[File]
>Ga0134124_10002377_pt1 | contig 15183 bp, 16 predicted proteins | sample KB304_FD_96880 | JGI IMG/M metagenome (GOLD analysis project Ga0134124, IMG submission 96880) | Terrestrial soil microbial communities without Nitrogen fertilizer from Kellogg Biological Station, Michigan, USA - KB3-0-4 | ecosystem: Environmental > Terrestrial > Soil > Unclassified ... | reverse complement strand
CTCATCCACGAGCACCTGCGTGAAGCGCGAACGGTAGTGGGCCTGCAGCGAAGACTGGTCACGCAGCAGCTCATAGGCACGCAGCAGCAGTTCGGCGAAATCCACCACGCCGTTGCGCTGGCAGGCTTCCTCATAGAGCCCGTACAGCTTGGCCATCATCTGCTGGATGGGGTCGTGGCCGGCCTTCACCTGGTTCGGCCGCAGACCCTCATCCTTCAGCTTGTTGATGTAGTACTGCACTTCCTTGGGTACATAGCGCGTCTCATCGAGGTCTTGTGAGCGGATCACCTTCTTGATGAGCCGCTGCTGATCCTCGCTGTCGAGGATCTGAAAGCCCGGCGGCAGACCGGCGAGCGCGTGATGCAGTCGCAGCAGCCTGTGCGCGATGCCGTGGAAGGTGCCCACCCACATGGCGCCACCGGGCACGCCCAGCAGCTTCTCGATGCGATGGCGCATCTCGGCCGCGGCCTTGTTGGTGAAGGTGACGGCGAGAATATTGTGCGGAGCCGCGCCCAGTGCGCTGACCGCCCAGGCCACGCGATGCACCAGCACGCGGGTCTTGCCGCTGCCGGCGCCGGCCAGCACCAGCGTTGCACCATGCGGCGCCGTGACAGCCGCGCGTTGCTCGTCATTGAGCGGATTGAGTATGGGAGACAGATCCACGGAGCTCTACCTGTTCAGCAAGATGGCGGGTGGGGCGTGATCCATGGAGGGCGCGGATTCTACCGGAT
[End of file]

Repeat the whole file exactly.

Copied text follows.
>Ga0134124_10002377_pt1 | contig 15183 bp, 16 predicted proteins | sample KB304_FD_96880 | JGI IMG/M metagenome (GOLD analysis project Ga0134124, IMG submission 96880) | Terrestrial soil microbial communities without Nitrogen fertilizer from Kellogg Biological Station, Michigan, USA - KB3-0-4 | ecosystem: Environmental > Terrestrial > Soil > Unclassified ... | reverse complement strand
CTCATCCACGAGCACCTGCGTGAAGCGCGAACGGTAGTGGGCCTGCAGCGAAGACTGGTCACGCAGCAGCTCATAGGCACGCAGCAGCAGTTCGGCGAAATCCACCACGCCGTTGCGCTGGCAGGCTTCCTCATAGAGCCCGTACAGCTTGGCCATCATCTGCTGGATGGGGTCGTGGCCGGCCTTCACCTGGTTCGGCCGCAGACCCTCATCCTTCAGCTTGTTGATGTAGTACTGCACTTCCTTGGGTACATAGCGCGTCTCATCGAGGTCTTGTGAGCGGATCACCTTCTTGATGAGCCGCTGCTGATCCTCGCTGTCGAGGATCTGAAAGCCCGGCGGCAGACCGGCGAGCGCGTGATGCAGTCGCAGCAGCCTGTGCGCGATGCCGTGGAAGGTGCCCACCCACATGGCGCCACCGGGCACGCCCAGCAGCTTCTCGATGCGATGGCGCATCTCGGCCGCGGCCTTGTTGGTGAAGGTGACGGCGAGAATATTGTGCGGAGCCGCGCCCAGTGCGCTGACCGCCCAGGCCACGCGATGCACCAGCACGCGGGTCTTGCCGCTGCCGGCGCCGGCCAGCACCAGCGTTGCACCATGCGGCGCCGTGACAGCCGCGCGTTGCTCGTCATTGAGCGGATTGAGTATGGGAGACAGATCCACGGAGCTCTACCTGTTCAGCAAGATGGCGGGTGGGGCGTGATCCATGGAGGGCGCGGATTCTACCGGAT